Each One-Six-Twelve tablet contains:
Vitamin B1 (thiamine)……………..100 mg
Vitamin B6 (pyridoxine) …………. 200 mg
Vitamin B12 (cyanocobalamin)…. 200 mcg
MECHANISM OF ACTION
Vitamins are organic substances required by the body in small amounts for various metabolic process3es involving growth and bone development, reproduction, tissue maintenance and muscular integrity among others. Although vitamins occur naturally in various foods, adequate nutrition is not always attainable for all.
CHEMISTRY AND ASSAY
Thiamine was the first member of the vitamin B complex to be identified. Thiamine is a generic term applied to all substances possessing vitamin B1 activity, regardless of the anion attached to the molecule.
Thiamine compounds are usually readily soluble in water or in alcohol but insoluble in fat solvents. They are stable in acid solution and may be heated without decomposition but are unstable in neutral or alkaline solution. At neutral or alkaline pH, splitting occurs at the methylene bridge upon heating in the presence of moisture. Splitting of the molecule takes place quantitatively in the presence of bisulfate ions, a reaction that is mad use of in preparing dietary constituents free of thiamine for bioassay purposes (Remington, 20th edition).
Pyridoxine (Vitamin B6) does not denote a single substance but is rather a collective term for a group of naturally occurring pyridines that are metabolically and functionally interrelated, namely, pyridoxine, pyridoxal and pyridoxamine. They are interconvertible in vivo in their phosphorylated form. There is no information on the relative biological activity of the three compounds in humans, and since pyridoxine is the most stable, it probably contributes the most vitamin activity to the diet (Remington, 20th edition).
Pyridoxine as the free base has a bitter taste and is readily soluble in water, alcohol or acetone. It crystallizes as the hydrochloride and is prepared in this form for commercial use. Pyridoxine is one of the more stable vitamins and in the alcohol form withstands heating in acid or alkaline solution. Under most conditions of processing and storage of foods and pharmaceutical preparations, the vitamin is retained well. (Remington, 20th edition).
Cyanocobalamin (B12), was isolated from liver fractions in crystalline form. It is a complex water-soluble compound that crystallizes as small red needles that have a specific rotation in dilute aqueous solution of -59 degrees Centigrade. (Remington, 20th edition)
Commercially, vitamin B12 is obtained from fermentation by Streptomyces griseus. Vitamin B12 is one of the most active biological factors known; its activity for bacteria is measured in terms of millimicrograms. Because of this sensitivity of some bacteria to such low levels of the vitamin and the fact that foods contain exceptionally low concentrations of the vitamin, microbiological methods are widely used. (Remington, 20th edition)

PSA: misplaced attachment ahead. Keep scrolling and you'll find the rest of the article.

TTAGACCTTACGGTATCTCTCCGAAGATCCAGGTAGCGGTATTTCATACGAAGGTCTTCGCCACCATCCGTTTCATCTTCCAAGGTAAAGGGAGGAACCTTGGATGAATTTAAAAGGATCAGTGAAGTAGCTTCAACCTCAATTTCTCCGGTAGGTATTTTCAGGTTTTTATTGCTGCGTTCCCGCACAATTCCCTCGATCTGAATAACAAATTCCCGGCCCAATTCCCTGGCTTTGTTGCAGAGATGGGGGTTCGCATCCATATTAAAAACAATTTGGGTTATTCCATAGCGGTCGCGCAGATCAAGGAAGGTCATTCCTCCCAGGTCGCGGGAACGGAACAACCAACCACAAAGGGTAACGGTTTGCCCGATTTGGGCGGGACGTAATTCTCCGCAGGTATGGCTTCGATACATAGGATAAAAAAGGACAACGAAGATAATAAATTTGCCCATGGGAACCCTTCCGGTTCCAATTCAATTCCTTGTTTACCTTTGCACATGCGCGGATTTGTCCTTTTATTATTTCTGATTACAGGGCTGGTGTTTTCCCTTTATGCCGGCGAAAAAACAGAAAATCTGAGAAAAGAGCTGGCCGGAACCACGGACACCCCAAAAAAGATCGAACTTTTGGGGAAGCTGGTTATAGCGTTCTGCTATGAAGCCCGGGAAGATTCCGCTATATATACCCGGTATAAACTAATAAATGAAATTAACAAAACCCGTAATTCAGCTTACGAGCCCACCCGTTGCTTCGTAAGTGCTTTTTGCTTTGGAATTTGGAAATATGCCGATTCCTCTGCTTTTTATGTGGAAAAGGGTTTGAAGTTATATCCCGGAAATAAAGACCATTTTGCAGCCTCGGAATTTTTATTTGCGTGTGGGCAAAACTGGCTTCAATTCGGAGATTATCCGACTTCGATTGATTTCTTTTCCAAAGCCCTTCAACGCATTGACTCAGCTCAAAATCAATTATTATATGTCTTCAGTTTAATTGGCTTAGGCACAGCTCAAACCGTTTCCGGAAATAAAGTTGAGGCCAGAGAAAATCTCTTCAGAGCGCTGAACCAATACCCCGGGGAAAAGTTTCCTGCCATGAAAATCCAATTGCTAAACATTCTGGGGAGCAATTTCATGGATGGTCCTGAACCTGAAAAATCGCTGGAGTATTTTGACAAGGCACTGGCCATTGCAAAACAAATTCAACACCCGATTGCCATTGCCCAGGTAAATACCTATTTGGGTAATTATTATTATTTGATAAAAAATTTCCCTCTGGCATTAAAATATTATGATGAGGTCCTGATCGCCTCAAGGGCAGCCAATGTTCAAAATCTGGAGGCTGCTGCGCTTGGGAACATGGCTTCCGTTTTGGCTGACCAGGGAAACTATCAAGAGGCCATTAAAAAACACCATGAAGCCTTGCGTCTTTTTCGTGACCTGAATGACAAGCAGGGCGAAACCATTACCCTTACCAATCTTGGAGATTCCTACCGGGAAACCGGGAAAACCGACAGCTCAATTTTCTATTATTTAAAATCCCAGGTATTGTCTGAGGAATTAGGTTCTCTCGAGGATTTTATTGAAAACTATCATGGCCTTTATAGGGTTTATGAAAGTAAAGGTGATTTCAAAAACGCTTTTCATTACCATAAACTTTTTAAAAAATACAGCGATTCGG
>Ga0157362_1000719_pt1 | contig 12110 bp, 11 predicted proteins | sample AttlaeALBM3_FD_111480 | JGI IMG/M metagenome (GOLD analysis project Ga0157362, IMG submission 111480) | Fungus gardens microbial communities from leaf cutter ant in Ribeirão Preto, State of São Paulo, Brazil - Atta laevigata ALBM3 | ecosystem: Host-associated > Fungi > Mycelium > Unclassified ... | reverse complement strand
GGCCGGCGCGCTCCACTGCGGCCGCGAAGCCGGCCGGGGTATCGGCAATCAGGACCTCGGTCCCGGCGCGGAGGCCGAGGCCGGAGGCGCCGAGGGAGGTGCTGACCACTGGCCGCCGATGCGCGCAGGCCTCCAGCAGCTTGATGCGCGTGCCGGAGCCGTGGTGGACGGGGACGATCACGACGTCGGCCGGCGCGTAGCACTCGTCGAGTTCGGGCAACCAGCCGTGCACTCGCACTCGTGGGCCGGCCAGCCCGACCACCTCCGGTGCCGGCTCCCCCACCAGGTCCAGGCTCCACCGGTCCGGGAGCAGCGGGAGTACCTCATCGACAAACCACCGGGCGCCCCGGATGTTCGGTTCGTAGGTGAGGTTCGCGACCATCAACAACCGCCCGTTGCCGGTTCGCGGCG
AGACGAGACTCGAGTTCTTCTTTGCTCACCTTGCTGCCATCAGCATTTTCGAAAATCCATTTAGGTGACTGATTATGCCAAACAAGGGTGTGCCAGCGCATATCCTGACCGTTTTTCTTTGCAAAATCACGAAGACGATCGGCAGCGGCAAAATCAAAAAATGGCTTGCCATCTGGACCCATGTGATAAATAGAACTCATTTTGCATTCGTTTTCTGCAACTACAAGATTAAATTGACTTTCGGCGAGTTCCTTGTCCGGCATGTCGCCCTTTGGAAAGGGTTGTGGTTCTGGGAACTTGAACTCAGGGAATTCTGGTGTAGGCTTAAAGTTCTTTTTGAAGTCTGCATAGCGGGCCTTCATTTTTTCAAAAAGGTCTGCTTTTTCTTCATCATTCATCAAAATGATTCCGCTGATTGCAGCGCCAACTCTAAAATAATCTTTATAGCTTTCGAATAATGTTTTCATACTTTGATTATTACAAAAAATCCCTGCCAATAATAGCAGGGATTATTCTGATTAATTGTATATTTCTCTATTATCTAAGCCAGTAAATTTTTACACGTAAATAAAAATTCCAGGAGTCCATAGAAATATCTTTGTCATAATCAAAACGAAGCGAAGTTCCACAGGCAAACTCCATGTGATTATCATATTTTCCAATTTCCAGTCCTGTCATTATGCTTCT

Vitamins can be divided into two types:
- Water soluble vitamins
- Fat soluble vitamins
The water soluble vitamins, e.g. Vitamin B complex, etc. are used readily and metabolized to be rapidly excreted in the urine. They are not stored in the body. This is why they are needed on a daily basis in order for the body to maintain healthy levels.
The fat soluble vitamins, e.g. Vitamins A,D,E and K have an accumulative effect and are stored in the body which can be potentially dangerous.
Thiamine (Vitamin B1) is involved in energy-yielding metabolic systems, especially those involved in carbohydrate metabolism. It is an essential coenzyme that combines with adenosine triphosphate (ATP) to form a coenzyme, thiamine pyrophosphate (thiamine diphosphate, cocarboxylase), which are involved in oxidative decarboxylation.
It is essential for carbohydrate metabolism, energy release and healthy heart, brain, nervous system and muscle function. It is utilized in the body to synthesize neurotransmitters, including Acetylcholine and gamma-aminobutyric acid (GABA).
Absorption of the usual dietary amounts of thiamine from the gastrointestinal tract occurs by Na+ dependent active transport; at higher concentrations, passive diffusion is also significant.
Thiamine is a vitamin with antioxidant, erythropoietic, cognition-and mood-modulatory, antiatherosclerotic, putative ergogenic, and detoxification properties.
Thiamine plays a key role in intracellular glucose metabolism and it is thought that thiamine inhibits the effect of glucose and insulin on arterial smooth muscle cell proliferation. Inhibition of endothelial cell proliferation may also promote atherosclerosis. Endothelial cells in culture have been found to have a decreased proliferative rate and delayed migration in response to hyperglycemic conditions. Thiamine has been shown to inhibit this effect of glucose on endothelial cells.
Thiamine is also essential in helping the body convert carbohydrates and fat into energy. It is needed for normal growth and development and helps to maintain proper functioning of the heart and the nervous and digestive systems. Thiamine cannot be stored in the body; however, once absorbed, the vitamin is concentrated in muscle tissue.
Signs of deficiency in this vitamin include extreme weakness (such as beriberi in developing countries with poor diet), depression, numbness and tingling in the extremeties, poor memory, headache and disturbed sleep.
Vitamin B6 (pyridoxine) is a water-soluble vitamin used in the prophylaxis and treatment of vitamin B6 deficiency and peripheral neuropathy in those receiving isoniazid (isonicotinic acid hydrazide, INH). Vitamin B6 has been found to lower systolic and diastolic blood pressure in a small group of subjects with essential hypertension.